In the early spring of 2016, I was going through the worst period of depression and anxiety I’ve ever experienced. I was in real emotional pain and it was starting to develop into medical issues. As someone who has battled depression for the better part of 15 years, I knew that I should continue doing the things that make me feel good. One of them is fostering homeless kitties. They have always been a source of joy for me as they fill my heart with the strong, wonderfully healing feelings of compassion I have sometimes had trouble finding for myself.
We welcomed Billie Holiday into our home in early June. We were told that the small female calico had needed a lot of medical attention after being rescued from a horrifying animal hoarding situation where she’d been packed in cages with 85 other animals in a room smaller than my apartment’s kitchen. Billie had suffered from neglect, malnutrition, and possibly other unknown horrors. It was impossible to know how long she’d been there.
Billie was not our first foster to have gone through some trauma, but she was the most emotionally scarred and, like me, it was manifesting itself in her health. She had wiry fur, over groomed so much she smelled badly, was underweight, and she threw up a lot. She hated being examined or given medication as she’d been through so much to get her well to this point; she’d had enough. Furthermore, you could see the guarded look in her gaze when you approached her, and the disappointment in her eyes when you tucked her into her cage for the night.
I connected with Billie right away. A part of me suspects that we saw the pain in each others eyes and it created an instant bond of empathy and compassion. Billie has unusually expressive eyes, and I could see the sweet little soul who wanted to feel safe and loved. I vowed instantly that going forward, this little darling would have a life filled with love and comfort.
Billie and I started to support and love each other – we both had a lot of healing to do. When I felt defeated, she would lay on my chest and purr so quietly that only I could hear her. When she threw up in the middle of the night, I would stay up on the couch and hold her until she fell asleep. She would lie diligently beside me on my desk with her paw reached out to touch my arm while I worked. Slowly, but surely, we both started to get better. Billie’s wiry fur turned soft, she put on some much needed weight, and she started to chirp and meow like a normal happy cat. I felt accomplished from helping Billie, and seeing the happiness bloom in her beautiful eyes every day, lifted my heart and my spirits.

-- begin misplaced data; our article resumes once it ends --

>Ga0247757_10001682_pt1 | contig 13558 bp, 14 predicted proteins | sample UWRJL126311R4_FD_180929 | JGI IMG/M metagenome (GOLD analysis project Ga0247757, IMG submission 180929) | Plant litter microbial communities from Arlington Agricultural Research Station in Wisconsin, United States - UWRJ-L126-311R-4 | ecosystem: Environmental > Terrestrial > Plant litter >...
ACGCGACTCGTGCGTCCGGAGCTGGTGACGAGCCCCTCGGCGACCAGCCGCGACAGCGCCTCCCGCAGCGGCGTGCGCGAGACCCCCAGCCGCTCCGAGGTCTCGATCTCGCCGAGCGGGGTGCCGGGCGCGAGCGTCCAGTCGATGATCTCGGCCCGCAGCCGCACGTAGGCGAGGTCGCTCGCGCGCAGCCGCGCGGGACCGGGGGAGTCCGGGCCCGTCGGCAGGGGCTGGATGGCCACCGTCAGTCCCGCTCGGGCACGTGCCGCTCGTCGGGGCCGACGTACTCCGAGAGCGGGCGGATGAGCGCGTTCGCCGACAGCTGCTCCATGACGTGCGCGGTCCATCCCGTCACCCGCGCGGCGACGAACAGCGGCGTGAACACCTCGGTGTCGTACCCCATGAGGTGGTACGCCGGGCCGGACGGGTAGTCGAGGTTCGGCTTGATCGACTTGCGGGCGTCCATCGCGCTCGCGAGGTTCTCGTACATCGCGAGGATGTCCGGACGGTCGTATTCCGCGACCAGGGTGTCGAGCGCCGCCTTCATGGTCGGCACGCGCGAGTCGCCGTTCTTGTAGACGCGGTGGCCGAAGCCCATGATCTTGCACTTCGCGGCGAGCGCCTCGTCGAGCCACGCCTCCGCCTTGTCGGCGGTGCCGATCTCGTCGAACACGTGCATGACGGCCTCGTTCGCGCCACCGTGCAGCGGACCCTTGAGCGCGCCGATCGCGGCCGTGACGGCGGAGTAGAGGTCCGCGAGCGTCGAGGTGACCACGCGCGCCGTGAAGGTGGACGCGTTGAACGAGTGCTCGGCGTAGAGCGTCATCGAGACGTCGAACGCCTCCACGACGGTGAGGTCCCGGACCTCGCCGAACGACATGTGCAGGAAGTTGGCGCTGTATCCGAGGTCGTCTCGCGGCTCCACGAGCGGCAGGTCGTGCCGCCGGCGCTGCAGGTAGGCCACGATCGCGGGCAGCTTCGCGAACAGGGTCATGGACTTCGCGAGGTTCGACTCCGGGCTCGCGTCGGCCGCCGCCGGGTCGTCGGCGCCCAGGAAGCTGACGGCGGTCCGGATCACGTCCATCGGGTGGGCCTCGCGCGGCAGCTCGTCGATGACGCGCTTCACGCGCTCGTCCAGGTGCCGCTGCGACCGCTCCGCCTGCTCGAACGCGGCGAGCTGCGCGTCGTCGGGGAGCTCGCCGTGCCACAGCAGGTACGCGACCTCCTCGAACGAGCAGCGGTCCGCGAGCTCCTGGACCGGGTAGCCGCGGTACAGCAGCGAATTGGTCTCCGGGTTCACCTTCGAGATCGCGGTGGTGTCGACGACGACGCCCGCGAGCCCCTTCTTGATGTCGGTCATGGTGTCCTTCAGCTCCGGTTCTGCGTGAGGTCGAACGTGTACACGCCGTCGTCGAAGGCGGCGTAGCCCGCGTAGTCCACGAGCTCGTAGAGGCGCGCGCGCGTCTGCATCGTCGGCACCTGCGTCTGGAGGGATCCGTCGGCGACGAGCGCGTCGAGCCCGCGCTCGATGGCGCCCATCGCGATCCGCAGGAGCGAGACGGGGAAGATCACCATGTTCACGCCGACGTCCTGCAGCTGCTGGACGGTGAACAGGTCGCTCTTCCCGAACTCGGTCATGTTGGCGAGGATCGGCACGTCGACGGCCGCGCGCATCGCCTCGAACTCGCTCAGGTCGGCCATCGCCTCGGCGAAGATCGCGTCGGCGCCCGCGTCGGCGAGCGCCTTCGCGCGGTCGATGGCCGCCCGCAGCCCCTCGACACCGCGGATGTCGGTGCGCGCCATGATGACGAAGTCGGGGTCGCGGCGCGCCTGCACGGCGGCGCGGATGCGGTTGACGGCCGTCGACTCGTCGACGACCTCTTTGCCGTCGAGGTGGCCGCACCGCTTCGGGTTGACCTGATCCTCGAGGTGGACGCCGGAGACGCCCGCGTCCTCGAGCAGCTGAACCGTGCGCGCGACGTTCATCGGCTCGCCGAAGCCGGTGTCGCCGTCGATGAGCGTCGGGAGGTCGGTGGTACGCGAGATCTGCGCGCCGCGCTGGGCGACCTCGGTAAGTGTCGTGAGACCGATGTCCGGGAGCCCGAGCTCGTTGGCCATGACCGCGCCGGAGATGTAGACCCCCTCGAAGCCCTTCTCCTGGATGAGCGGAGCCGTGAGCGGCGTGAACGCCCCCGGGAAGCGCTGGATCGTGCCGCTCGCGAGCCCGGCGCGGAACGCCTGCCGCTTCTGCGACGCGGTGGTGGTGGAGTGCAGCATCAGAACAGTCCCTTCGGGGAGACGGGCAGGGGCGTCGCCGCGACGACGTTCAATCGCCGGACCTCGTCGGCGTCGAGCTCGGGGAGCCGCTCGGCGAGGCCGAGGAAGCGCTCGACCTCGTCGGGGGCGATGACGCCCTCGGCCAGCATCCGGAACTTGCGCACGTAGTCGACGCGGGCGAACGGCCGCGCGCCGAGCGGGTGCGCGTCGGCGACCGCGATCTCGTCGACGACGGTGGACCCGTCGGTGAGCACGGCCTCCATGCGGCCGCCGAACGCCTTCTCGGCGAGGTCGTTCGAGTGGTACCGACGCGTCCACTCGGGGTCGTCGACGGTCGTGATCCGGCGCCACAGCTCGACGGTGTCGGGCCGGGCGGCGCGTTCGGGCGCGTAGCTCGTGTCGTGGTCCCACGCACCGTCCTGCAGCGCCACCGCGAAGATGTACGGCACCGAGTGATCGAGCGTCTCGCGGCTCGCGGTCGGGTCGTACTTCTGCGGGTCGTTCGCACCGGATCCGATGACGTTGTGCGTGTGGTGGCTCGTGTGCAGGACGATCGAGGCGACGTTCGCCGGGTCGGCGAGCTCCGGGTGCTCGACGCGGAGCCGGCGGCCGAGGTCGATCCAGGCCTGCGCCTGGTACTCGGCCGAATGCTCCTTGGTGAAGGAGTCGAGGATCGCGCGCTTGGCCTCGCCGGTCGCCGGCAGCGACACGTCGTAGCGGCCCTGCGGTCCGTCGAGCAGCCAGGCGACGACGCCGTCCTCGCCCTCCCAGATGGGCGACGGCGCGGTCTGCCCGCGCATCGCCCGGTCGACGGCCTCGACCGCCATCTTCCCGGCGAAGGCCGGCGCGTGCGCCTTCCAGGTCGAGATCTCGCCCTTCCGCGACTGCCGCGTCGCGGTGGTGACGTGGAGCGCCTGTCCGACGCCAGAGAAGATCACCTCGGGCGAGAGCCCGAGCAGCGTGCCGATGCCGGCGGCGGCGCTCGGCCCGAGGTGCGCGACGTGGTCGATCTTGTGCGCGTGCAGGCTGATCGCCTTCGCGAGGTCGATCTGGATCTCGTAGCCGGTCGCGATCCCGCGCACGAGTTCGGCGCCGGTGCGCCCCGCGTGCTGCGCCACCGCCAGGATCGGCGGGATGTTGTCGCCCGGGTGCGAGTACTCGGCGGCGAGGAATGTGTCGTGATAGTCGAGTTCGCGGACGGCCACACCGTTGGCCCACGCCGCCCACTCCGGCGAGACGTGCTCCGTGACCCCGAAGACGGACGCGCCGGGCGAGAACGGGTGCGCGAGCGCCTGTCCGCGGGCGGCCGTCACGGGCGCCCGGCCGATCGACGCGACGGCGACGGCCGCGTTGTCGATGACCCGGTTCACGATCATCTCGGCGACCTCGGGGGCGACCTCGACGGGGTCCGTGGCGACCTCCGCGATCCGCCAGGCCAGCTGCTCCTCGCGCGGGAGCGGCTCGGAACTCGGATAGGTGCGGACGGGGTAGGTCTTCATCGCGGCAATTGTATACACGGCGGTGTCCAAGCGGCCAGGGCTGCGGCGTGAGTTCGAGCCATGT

Getting Ready for Adoption
One of the most difficult parts in the life of a foster caregiver is that eventually we have to give our little charges away to their new forever homes. I had Billie for quite some time, and she hadn’t yet been adopted. We felt that perhaps it was because she wasn’t getting enough exposure – after all, she is a super sweet and gorgeous petite cat. The decision was made that it was time for her to go and live at our PetSmart adoption center to help move things along.
I dropped Billie off as part of my own regular volunteer shift at PetSmart. This wasn’t my first rodeo, as far as fosters and heartbreak, but after all we’d been through together it felt really awful. Billie seemed to accept what was happening and laid down quietly. To make matters worse, no sooner had I closed the cage door when a shopper stopped by and said, “Oh my, look at that cat. What a deep soul. I’m a therapist and I know eyes that have experienced trauma when I see them. That cat has been through a lot.” My heart almost broke!
Billie had high spirits at first while at PetSmart. All reports from volunteers said she was sweet and cheerful. When I would come for my shift she would recognize me and I always got the feeling her expectant looks were to ask “It was fun meeting new people and making new friends, mom – but when are you taking me home?” I kept hoping that she would be adopted soon.
From Foster to Forever
The adoption application we were hoping for never arrived, and as time went on, Billie started to regress. She began retreating into herself again. Even when I visited, she would crawl into her condo and gaze out the window instead of coming out to play with the other cats. One night, I came in after she’d started vomiting frequently again. I picked her up, and she pressed herself against my chest with her little face hidden under my chin. I sat there for the better part of two hours holding and comforting her, and when it was time to go you could tell she felt much better.
I’m pretty sure that was the moment I promised I would take her home forever.
It was actually the new logo on our KCZD shirts this year which inspired me to request permission to write our story as Billie’s adoption announcement. “Healing Hearts One Paw at a Time.” I smile to myself as I look at her now, sleeping quietly beside me at my desk, and can’t help but wonder if when they made that logo, they meant her heart or mine. I’m pretty sure it’s both.
~Nikki, Volunteer & Foster
PS. Get your own “Healing Hearts One Paw at a Time” hoodie or long sleeve shirt! Only available until 11/17/16: https://www.booster.com/2016-kczd-sweatshirt-fundraiser
PPS. Nikki’s story was featured on PATCH, check it out: http://patch.com/new-jersey/eastbrunswick/who-rescued-who-east-brunswick-woman-fights-mental-illness-rescue-cat
PPPS. YOU can help homeless animals, too!